Blood and guts - a community at war
At Englesea Brook Chapel & Museum of Primitive Methodism, Britain's involvement in the First World War continues to be commemorated with an exhibition focusing on conscientious objection: "Blood and guts - a community at war" by Professor Michael Hughes. Dr Jill Barber, vice president of the Methodist Conference and project director at Englesea Brook Museum, asks: Whose voices are being heard? Have we, as Methodists, a distinctive contribution to make to the debate about peace and war, which is just as urgent today?
In August 1914, the Primitive Methodist Leader thundered, "A wave of madness has swept over Europe, and Britain is invited to plunge into a fury that is insane."
A week later, in an astonishing U-turn, Primitive Methodist President Arthur Guttery called for young men to enlist, declaring, "Our chapels are not the refuge of dissent; they are the citadels of liberty, and they train men who will break all tyranny in pieces." Methodist women were not exempt: "Braver still are the women, who surrender their husbands, sons and sweethearts, and who hide their tears in smiles that their loved ones may not be distressed."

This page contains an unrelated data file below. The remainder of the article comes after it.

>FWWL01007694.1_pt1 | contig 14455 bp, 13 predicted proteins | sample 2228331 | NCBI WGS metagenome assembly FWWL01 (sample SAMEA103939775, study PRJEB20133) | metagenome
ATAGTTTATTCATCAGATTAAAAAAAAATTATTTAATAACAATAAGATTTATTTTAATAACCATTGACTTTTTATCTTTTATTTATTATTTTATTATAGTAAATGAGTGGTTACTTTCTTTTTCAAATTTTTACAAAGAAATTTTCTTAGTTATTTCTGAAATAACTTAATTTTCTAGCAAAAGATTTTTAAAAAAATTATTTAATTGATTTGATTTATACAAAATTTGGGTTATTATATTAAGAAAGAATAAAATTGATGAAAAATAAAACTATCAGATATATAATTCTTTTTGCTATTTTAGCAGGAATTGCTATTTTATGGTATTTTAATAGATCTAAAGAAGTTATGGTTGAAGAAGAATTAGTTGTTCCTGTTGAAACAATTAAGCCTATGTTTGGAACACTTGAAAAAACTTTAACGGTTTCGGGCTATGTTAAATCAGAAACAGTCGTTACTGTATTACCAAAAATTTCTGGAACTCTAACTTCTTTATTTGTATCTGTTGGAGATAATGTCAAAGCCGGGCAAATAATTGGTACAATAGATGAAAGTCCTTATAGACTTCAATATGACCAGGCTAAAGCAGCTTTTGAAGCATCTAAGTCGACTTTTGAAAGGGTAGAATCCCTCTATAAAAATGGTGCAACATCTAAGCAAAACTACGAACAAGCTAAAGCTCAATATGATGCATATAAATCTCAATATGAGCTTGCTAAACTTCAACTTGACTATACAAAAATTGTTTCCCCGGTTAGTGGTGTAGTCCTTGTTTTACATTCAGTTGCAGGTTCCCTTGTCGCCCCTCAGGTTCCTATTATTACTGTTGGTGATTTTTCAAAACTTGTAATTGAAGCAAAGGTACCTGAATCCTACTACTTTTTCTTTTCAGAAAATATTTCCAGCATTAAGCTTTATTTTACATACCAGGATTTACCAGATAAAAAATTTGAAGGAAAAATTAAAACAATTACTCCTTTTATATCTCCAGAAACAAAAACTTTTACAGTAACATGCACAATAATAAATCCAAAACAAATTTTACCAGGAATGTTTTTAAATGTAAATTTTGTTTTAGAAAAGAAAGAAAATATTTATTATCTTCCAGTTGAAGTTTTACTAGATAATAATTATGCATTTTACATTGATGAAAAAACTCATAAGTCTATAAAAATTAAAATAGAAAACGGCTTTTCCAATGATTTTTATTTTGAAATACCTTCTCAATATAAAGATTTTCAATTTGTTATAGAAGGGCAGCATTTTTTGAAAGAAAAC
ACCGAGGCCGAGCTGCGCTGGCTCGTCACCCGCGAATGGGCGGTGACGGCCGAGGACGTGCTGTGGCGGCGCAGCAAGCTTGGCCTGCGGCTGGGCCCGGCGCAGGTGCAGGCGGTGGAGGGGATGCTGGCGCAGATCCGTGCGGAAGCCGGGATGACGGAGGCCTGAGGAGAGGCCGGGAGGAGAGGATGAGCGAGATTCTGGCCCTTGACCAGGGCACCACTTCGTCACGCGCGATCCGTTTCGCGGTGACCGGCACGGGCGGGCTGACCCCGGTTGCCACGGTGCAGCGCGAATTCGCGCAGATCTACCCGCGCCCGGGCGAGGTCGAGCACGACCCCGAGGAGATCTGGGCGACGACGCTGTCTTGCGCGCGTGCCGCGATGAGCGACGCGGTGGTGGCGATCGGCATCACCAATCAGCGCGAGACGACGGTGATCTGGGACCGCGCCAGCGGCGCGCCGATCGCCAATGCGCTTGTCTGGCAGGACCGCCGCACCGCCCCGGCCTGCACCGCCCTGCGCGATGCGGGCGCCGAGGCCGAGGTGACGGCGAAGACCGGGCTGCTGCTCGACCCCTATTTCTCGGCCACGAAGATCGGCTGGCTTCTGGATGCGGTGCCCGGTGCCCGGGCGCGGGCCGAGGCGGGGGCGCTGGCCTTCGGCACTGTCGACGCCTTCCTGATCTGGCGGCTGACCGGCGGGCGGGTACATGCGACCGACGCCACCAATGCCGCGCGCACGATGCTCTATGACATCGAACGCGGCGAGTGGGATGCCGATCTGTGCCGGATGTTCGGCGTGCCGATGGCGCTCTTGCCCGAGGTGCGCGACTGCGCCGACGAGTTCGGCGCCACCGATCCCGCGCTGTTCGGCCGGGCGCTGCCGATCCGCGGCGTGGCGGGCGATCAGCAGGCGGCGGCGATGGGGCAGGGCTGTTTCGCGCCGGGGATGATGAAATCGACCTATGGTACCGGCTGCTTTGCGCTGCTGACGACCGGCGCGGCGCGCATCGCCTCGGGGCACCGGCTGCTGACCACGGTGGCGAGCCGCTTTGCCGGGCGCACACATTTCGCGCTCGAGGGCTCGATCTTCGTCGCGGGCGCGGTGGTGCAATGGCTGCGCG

Many responded to the call, believing - as did Wesleyan President Dinsdale Young - that "love of country is part of the love of God". But others, also for conscience's sake, chose a path that led to rejection, persecution and, in extreme cases, death.
There were 16,000 conscientious objectors (COs) during the First World War. Many were Quakers, but they also included Plymouth Brethren and Christadelphians, whose churches all took an anti-war stand. For Methodists, and other non-conformists, it was much more difficult.
The chairman of a military tribunal examining men whose beliefs would not allow them to fight declared: "Men who are not Quakers … are really not conscientious objectors". One Wesleyan CO was told that he could not be granted exemption because it was "not part of the creed of the Wesleyans that fighting is a wicked thing".
No wonder that ordinary Methodists were confused by the alliance of their church with the state. Methodism had taken a peaceful stance throughout the nineteenth century, but now Christians who felt it was contrary to the gospel to take up arms were called 'cowards' and 'shirkers'.
It was not a decision made lightly. While not doubting the courage of those who enlisted, one young man believed those who refused to kill "are heroes just as great". Another admitted that "at heart he was a conscientious objector, but was too much of a coward to face its consequences"
For more stories of Methodists, including on William Done, and James Foister, imprisoned with Bert Brocklesby featured in the commemoration worship on 20 March, see Brave enough to say no and the story of Jack Foister, one of the '35 Frenchmen'